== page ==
By Steve LaMontia, Director of Communications
Tom Evans Krause has been the president of the tremendously successful Puget Sound Senior Baseball League in Washington state since 2006. The non-profit league boasts a total of 68 teams in 2022.
“We always experience annual attrition of maybe 15-20% so we host a series of March tryouts culminating in a league-wide draft,” explained Krause. “For 2022, 126 new players were selected to fill open roster spots on existing teams and we formed two new expansion teams. It was the biggest infusion of player talent since 2015.”
The PSSBL’s successful formula has also landed Tom well-deserved recognition from MSBL Founder and President Steve Sigler. Tom was named to the MSBL Hall of Fame in 2012. He was the recipient of the MSBL Lifetime Achievement award in 2016, inducted into the MSBL Honor Roll in 2018, and most recently was MSBL’s Man of the Year in 2019. This is all extremely impressive and noteworthy but how did this journey begin? We contacted Tom and asked him to fill in some background details for us.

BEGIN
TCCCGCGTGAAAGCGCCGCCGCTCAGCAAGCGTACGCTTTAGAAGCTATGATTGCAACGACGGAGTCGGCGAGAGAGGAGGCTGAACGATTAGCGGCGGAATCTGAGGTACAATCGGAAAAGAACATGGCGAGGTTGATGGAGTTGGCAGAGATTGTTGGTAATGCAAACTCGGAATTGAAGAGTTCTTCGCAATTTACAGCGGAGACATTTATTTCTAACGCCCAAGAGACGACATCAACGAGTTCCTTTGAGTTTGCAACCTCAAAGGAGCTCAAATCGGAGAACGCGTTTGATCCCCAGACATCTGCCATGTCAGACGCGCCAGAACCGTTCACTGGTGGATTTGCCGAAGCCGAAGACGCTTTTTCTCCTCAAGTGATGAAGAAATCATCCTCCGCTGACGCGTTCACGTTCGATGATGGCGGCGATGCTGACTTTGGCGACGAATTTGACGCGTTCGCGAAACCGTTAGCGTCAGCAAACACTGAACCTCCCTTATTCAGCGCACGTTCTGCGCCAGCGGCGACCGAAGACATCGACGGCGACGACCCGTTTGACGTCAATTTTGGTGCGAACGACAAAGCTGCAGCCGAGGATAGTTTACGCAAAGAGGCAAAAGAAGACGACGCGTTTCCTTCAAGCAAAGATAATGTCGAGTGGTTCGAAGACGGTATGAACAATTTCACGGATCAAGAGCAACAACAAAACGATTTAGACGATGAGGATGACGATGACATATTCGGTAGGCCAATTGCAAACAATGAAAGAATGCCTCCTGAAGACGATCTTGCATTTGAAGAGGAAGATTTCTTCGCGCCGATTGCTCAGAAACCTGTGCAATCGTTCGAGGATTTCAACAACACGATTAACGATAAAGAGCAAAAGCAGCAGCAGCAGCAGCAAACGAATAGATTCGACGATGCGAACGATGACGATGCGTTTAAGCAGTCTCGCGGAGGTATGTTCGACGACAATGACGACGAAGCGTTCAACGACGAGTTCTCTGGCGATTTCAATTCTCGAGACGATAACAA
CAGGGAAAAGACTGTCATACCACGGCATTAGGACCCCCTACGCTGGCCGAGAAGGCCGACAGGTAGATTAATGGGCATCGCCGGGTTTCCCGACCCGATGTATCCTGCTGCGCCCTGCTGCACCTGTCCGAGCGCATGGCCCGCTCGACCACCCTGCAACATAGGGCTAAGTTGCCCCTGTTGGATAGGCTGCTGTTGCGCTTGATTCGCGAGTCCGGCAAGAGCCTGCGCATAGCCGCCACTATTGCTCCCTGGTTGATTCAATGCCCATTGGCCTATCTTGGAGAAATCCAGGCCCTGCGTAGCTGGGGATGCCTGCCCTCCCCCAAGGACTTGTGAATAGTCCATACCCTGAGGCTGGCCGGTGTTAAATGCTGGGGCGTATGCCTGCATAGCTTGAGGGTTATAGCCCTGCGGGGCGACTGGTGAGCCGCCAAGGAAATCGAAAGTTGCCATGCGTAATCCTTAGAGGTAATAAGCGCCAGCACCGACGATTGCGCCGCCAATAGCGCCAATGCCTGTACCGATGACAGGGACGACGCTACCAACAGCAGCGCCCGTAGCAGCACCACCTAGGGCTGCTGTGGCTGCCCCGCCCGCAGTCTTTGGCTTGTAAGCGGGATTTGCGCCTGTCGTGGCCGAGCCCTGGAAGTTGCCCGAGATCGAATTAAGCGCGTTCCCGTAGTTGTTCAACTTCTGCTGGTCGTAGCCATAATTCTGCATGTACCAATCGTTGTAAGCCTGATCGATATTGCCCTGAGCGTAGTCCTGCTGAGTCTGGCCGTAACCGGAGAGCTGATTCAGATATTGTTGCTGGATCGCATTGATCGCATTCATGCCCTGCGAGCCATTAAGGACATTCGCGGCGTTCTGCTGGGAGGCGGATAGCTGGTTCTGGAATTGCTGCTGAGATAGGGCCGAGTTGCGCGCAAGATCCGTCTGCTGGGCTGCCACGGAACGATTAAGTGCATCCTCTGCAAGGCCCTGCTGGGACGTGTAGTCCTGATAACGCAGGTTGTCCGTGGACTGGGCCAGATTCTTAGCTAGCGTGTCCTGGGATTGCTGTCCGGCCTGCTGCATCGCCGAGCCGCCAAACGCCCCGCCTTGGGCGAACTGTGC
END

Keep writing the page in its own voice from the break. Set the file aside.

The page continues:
‘My roots are firmly planted in Minneapolis while my career eventually took me to the Seattle area in 1990. I was still playing softball when I read the 1988 Sports Illustrated article about MSBL and was immediately intrigued. In 1995 that led me to a local MSBL ad promoting tryouts for the already established league. I was selected to be on an expansion team and a few of us ended up playing together on that team for 16 years.”
The PSSBL started in 1989 with only four teams. Ben Low is credited as the founder of the league. Curt Vinson, Craig Hogan, Chuck Woods, and Jeff Kyger served as league presidents through the ’90s and early 2000s. Tom took over in 2006. Tom’s experience was in radio, publishing, social media, and all things advertising. He was the perfect fit to take over an expanding league and as previously mentioned, has been instrumental in growing the league to 68 teams!